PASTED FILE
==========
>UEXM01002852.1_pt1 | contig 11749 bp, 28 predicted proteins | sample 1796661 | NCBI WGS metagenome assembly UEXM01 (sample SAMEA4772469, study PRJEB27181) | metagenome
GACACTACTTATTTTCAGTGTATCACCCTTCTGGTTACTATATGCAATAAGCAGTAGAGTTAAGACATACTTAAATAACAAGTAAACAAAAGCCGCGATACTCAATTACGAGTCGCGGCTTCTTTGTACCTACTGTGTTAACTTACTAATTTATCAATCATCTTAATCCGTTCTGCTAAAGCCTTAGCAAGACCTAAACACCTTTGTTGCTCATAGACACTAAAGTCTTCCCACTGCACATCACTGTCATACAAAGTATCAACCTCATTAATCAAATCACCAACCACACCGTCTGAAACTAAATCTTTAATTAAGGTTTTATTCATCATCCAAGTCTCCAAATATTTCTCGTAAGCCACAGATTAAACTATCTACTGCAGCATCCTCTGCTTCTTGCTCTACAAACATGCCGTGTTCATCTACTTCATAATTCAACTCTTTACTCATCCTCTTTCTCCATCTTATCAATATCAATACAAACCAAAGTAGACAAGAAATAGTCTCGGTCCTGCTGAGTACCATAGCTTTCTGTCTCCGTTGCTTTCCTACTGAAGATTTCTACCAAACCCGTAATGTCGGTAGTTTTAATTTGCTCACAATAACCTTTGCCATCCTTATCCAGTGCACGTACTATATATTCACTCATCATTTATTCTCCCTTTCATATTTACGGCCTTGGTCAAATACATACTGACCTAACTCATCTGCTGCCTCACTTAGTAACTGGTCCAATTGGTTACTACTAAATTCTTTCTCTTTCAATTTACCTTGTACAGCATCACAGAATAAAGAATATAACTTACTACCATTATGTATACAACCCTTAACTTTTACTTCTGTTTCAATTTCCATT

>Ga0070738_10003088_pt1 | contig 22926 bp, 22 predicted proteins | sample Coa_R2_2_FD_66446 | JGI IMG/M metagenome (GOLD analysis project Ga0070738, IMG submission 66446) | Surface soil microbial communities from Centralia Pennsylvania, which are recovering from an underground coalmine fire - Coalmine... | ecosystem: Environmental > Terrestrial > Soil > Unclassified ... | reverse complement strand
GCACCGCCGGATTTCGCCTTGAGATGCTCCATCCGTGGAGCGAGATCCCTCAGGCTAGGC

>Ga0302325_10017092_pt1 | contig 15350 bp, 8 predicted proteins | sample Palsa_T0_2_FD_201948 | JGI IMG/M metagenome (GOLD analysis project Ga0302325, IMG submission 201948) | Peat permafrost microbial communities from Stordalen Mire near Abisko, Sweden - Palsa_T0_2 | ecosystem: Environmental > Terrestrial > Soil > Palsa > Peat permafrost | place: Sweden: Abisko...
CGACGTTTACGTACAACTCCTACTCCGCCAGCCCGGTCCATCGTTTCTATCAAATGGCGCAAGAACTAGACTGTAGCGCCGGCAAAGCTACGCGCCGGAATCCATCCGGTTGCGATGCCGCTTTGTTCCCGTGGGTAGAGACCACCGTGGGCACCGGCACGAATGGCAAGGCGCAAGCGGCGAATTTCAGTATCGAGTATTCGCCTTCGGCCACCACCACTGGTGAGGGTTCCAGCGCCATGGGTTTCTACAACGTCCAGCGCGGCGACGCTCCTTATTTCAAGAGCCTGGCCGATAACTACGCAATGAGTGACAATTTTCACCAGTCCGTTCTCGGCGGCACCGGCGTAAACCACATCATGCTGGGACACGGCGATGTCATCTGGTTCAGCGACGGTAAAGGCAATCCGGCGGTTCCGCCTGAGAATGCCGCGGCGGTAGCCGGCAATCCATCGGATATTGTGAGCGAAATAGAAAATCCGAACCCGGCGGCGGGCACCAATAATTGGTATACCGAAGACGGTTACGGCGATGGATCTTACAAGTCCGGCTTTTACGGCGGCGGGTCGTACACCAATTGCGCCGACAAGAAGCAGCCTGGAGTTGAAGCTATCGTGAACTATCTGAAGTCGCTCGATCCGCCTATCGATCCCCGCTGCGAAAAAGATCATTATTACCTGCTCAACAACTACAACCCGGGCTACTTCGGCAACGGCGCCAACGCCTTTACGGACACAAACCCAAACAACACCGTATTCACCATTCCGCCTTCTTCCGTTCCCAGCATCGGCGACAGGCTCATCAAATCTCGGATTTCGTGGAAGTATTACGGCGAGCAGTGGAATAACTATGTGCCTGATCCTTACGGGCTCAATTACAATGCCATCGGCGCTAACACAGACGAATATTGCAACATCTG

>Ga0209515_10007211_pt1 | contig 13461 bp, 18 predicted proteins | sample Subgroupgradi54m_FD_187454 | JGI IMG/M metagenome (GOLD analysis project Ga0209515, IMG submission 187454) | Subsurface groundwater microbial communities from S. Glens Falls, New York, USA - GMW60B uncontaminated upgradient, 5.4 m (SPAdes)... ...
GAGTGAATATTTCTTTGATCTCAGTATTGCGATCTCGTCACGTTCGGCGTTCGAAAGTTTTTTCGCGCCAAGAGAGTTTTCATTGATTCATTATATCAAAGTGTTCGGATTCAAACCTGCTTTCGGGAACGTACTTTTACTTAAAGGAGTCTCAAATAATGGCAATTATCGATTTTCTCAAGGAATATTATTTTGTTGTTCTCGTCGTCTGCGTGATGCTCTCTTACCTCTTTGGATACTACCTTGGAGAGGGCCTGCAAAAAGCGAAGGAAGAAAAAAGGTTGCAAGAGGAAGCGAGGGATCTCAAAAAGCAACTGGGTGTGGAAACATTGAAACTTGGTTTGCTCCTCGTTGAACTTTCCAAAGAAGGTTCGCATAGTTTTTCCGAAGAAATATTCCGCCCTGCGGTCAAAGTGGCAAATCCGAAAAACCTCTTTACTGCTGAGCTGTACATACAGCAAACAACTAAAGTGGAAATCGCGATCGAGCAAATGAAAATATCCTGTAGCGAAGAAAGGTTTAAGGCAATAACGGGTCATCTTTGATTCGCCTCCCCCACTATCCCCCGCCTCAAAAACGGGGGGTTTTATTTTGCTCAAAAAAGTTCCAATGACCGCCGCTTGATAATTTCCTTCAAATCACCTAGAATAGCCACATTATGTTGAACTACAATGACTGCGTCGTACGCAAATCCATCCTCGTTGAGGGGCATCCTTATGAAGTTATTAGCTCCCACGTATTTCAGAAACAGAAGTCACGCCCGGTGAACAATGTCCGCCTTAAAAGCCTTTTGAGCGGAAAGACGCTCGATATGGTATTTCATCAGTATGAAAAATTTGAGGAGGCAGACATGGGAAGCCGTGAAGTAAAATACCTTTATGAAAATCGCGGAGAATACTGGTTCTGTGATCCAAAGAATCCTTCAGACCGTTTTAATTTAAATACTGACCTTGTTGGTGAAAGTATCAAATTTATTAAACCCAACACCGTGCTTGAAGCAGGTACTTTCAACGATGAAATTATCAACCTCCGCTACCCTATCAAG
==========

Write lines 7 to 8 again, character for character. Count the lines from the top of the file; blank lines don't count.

>Ga0209515_10007211_pt1 | contig 13461 bp, 18 predicted proteins | sample Subgroupgradi54m_FD_187454 | JGI IMG/M metagenome (GOLD analysis project Ga0209515, IMG submission 187454) | Subsurface groundwater microbial communities from S. Glens Falls, New York, USA - GMW60B uncontaminated upgradient, 5.4 m (SPAdes)... ...
GAGTGAATATTTCTTTGATCTCAGTATTGCGATCTCGTCACGTTCGGCGTTCGAAAGTTTTTTCGCGCCAAGAGAGTTTTCATTGATTCATTATATCAAAGTGTTCGGATTCAAACCTGCTTTCGGGAACGTACTTTTACTTAAAGGAGTCTCAAATAATGGCAATTATCGATTTTCTCAAGGAATATTATTTTGTTGTTCTCGTCGTCTGCGTGATGCTCTCTTACCTCTTTGGATACTACCTTGGAGAGGGCCTGCAAAAAGCGAAGGAAGAAAAAAGGTTGCAAGAGGAAGCGAGGGATCTCAAAAAGCAACTGGGTGTGGAAACATTGAAACTTGGTTTGCTCCTCGTTGAACTTTCCAAAGAAGGTTCGCATAGTTTTTCCGAAGAAATATTCCGCCCTGCGGTCAAAGTGGCAAATCCGAAAAACCTCTTTACTGCTGAGCTGTACATACAGCAAACAACTAAAGTGGAAATCGCGATCGAGCAAATGAAAATATCCTGTAGCGAAGAAAGGTTTAAGGCAATAACGGGTCATCTTTGATTCGCCTCCCCCACTATCCCCCGCCTCAAAAACGGGGGGTTTTATTTTGCTCAAAAAAGTTCCAATGACCGCCGCTTGATAATTTCCTTCAAATCACCTAGAATAGCCACATTATGTTGAACTACAATGACTGCGTCGTACGCAAATCCATCCTCGTTGAGGGGCATCCTTATGAAGTTATTAGCTCCCACGTATTTCAGAAACAGAAGTCACGCCCGGTGAACAATGTCCGCCTTAAAAGCCTTTTGAGCGGAAAGACGCTCGATATGGTATTTCATCAGTATGAAAAATTTGAGGAGGCAGACATGGGAAGCCGTGAAGTAAAATACCTTTATGAAAATCGCGGAGAATACTGGTTCTGTGATCCAAAGAATCCTTCAGACCGTTTTAATTTAAATACTGACCTTGTTGGTGAAAGTATCAAATTTATTAAACCCAACACCGTGCTTGAAGCAGGTACTTTCAACGATGAAATTATCAACCTCCGCTACCCTATCAAG